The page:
By Daniel Moss
To hear it from bulls, the newborn year already belongs to central banks. Reviled not long ago for letting prices surge, Federal Reserve Chair Jerome Powell and his peers have been anointed by traders as saviours of the world. Those clapping the loudest probably don’t know how right they are.
The widely predicted global recession has yet to occur, inflation is coming down quickly, and interest rate cuts are projected. As welcome as this development is, don’t imagine for a second that the lords of finance are going into repose. It’s never mission accomplished. Central banks will occupy an ever-more important position in the economic and security life of nations, if history is any guide.
What’s often overlooked in hand-wringing about inflation targets and job growth is the part monetary guardians play in statecraft — and their potential to ride to the rescue in future crises, be they in the arena of finance, public health or even superpower grand strategy. Such interventions are often framed as a response to economic or market conditions, or the exercise of classic lender-of-last-resort responsibilities. But their impact on a state’s ability to provide the basics of a functioning society is great.
The 2008 subprime fiasco, the euro debt crisis, and the peak phase of the COVID-19 pandemic are merely recent examples of muscular central banks making the difference. In Asia, the coming years are replete with potential tests of how well the political class can manage without monetary backstops: Will Jakarta push Bank Indonesia to once again directly finance the budget? How will Japan, which for decades has enjoyed ultra-cheap money, pay for a dramatic increase in defence spending? Bank Negara Malaysia was even in the airline business in the 1990s.
Far more broadly, a recent paper by Will Bateman, an associate professor at the Australian National University, describes how Powell’s predecessors stood behind fiscal policy at critical junctures and, as a result, facilitated broader objectives. Rates were effectively pegged at low levels during World War II, and a generation earlier, the Fed effectively underwrote President Woodrow Wilson’s wartime spending. Concerned about German territorial ambitions in the Caribbean, the US bought the Danish West Indies — later the US Virgin Islands — from Denmark in 1917. Without an injection from the Fed into Treasury, the purchase would have foundered.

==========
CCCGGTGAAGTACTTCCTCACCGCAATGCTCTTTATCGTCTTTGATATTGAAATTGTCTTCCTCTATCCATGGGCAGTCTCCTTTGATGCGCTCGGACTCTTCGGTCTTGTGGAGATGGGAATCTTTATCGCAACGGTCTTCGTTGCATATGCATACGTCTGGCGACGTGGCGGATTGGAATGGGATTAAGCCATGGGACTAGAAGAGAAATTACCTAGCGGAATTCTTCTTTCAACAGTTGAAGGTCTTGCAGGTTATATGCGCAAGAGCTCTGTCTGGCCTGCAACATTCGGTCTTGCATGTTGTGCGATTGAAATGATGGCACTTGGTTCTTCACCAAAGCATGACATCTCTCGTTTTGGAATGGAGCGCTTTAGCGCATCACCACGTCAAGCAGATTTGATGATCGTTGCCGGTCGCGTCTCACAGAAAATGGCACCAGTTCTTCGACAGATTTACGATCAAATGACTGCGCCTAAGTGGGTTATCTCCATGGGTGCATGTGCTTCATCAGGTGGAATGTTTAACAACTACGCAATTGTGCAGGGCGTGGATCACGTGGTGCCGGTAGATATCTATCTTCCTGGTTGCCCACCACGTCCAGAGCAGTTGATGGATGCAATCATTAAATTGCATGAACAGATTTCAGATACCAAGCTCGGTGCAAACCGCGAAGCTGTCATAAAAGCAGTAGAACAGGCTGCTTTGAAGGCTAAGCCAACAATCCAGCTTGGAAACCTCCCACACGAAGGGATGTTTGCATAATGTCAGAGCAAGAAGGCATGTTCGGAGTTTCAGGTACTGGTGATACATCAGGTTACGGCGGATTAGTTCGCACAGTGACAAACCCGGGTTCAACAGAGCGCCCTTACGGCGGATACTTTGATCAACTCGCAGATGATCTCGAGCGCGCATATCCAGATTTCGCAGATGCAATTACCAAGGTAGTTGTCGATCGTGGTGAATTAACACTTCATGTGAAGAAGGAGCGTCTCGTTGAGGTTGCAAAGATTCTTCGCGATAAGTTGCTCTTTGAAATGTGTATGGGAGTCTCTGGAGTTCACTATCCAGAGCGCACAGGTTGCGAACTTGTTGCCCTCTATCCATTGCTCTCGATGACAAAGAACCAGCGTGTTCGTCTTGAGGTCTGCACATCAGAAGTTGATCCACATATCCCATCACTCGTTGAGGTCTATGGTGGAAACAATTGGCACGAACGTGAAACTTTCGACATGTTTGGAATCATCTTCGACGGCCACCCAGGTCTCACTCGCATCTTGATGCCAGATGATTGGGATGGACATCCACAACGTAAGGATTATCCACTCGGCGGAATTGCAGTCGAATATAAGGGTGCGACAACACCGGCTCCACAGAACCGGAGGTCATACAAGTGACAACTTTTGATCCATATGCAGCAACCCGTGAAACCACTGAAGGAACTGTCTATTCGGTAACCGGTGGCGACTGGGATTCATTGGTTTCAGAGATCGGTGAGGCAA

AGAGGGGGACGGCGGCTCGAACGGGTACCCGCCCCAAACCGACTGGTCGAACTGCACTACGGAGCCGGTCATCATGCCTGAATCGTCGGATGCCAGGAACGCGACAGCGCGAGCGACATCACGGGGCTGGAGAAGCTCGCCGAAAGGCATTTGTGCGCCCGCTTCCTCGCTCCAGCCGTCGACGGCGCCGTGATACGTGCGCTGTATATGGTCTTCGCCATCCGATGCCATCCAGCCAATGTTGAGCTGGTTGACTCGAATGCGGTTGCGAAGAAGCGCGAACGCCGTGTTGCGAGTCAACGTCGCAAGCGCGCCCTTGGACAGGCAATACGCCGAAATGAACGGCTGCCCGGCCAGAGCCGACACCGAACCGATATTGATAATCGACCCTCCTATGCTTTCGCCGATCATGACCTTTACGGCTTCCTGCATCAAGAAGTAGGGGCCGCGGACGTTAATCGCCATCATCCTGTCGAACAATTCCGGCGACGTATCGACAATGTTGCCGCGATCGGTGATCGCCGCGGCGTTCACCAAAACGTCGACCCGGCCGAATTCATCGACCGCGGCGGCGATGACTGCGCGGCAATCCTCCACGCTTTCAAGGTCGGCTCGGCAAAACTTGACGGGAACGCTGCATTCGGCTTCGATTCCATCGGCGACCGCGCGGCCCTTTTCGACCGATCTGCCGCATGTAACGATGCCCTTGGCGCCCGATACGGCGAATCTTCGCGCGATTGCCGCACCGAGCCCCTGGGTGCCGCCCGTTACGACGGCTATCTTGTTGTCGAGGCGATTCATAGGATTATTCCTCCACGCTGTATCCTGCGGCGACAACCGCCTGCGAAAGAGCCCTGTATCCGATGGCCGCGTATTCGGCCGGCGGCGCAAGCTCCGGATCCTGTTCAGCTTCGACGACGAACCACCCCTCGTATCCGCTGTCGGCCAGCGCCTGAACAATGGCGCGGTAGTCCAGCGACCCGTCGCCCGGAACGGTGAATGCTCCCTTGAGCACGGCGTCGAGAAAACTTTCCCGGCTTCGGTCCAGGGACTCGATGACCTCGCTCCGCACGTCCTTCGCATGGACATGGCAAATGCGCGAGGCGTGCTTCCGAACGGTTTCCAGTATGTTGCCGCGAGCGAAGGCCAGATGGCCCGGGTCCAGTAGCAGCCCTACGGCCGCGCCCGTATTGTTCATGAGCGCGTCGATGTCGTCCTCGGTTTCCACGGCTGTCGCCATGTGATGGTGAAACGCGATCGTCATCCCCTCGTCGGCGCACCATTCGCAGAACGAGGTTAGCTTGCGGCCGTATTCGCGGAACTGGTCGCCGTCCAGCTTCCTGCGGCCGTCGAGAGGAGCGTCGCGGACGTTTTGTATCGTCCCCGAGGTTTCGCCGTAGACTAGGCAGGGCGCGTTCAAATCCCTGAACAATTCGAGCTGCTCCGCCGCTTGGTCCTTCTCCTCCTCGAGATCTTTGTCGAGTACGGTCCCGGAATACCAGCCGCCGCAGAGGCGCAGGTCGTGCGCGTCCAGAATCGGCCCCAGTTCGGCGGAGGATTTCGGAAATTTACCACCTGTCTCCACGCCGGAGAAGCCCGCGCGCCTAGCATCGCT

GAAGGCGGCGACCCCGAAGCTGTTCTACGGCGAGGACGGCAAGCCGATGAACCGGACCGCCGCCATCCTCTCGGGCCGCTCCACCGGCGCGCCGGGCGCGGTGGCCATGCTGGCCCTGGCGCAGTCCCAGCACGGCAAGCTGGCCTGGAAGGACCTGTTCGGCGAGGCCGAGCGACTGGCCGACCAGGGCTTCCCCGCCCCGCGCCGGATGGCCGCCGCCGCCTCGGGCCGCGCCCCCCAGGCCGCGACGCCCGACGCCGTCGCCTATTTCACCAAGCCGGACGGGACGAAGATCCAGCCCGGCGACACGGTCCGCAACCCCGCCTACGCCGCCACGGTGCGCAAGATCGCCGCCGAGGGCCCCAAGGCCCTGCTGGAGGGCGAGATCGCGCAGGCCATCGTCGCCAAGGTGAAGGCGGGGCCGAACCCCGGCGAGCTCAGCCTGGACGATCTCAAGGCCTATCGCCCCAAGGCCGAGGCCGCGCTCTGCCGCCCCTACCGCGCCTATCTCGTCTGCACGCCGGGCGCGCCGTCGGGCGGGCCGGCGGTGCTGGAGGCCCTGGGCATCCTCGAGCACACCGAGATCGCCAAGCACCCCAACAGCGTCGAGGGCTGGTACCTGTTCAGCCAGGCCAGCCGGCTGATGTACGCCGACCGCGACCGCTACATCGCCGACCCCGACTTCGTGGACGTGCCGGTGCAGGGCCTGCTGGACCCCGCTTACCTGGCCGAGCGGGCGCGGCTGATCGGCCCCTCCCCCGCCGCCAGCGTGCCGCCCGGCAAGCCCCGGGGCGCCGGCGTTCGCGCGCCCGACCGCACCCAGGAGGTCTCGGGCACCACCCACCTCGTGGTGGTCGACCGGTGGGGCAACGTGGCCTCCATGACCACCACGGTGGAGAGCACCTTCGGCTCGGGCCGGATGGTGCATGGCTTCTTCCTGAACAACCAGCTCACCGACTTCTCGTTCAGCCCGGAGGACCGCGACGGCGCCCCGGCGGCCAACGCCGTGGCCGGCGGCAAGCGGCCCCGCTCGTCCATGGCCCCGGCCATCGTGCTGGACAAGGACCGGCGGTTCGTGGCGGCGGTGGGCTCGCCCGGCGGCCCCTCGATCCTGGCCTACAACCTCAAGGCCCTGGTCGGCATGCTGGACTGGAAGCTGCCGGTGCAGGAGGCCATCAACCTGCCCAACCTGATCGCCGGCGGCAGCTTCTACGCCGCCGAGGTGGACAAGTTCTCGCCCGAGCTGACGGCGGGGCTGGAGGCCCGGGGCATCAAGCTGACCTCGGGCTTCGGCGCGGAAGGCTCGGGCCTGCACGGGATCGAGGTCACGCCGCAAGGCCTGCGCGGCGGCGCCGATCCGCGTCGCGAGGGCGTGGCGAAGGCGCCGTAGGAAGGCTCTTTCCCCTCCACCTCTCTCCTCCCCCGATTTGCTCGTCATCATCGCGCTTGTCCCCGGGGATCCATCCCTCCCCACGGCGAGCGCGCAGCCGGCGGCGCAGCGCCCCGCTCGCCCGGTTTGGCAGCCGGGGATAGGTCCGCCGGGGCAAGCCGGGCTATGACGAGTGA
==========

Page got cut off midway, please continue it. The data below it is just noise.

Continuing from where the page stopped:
The 2008 subprime fiasco, the euro debt crisis, and the peak phase of the COVID-19 pandemic are merely recent examples of muscular central banks making the difference.
In 1958, Dwight Eisenhower dispatched troops to Lebanon to assist in quelling an uprising the White House asserted was fomented by the Soviet Union and Gamal Abdel Nasser, the Egyptian leader regarded as a leftist troublemaker. Investors, worried about a wider conflagration with Moscow, became skittish and a Treasury refinancing operation faced collapse without the direct intervention of the Fed, wrote Bateman. Following Richard Nixon’s invasion of Cambodia in 1970, the Fed was required to rescue another refinancing.
Whether the outcomes brought about were successes or failures, the Fed was crucial to US leadership. Such actions needn’t be considered taboo, no matter how wary the current crop of central bank leaders is of being seen to venture off their turf.
History suggests central banks ought to be seen as geopolitical assets, Bateman said in an interview. “You can’t do any form of major military investment, any form of major currency control, import-export control, any kind of food security program, supply-chain protection program, social insurance,” in their absence, he told me. “You can’t do any of these geoeconomic policies without a stabilising mechanism, which is the monetary authority. You just can’t do it without this financial intermediary between a treasury and private creditors.”
The Fed sets the pace, but it isn’t alone. European Central Bank President Christine Lagarde has tried to develop a policy framework for an age of heightened competition between the US and China. In an April speech at the Council on Foreign Relations, she warned that a fragmented global economy and fractured supply chains required a new approach to policymaking. Geopolitical splits called for greater cohesion among arms of government. Lagarde was careful not to call for a marriage of fiscal and monetary policy. She cast the challenge as one of interdependence.
It’s hard to look beyond the immediate issues in front of us. And central banks have, by and large, stuck to their knitting since the surge in prices required dedication to quashing inflation and little else. Anything that could be attacked as mission creep was kept under wraps. The Fed even went so far last January to declare it wasn’t in the business of making climate policy. Powell may have wanted to avoid giving the new hard-right Republican majority in the House of Representatives red meat to chew on. But only a few years ago, the Fed was riding to the rescue as the global economy shuttered in response to COVID-19, with a host of radical measures often described as unprecedented. While that may have been true in a narrow sense, it was in some ways a return to a more historical role of assisting fiscal authorities to accomplish national goals.
If you are anxious about the prospects of prolonged conflict in the Middle East, Ukraine, or elections in consequential nations going wrong, you might sleep a little better to know that history is full of examples of money chiefs doing whatever it takes, to use Mario’s Draghi’s famous phrase. Dull, econometric stuff, this isn’t. Time for these agents of statecraft to come in from the cold.
Source: Thanks smh.com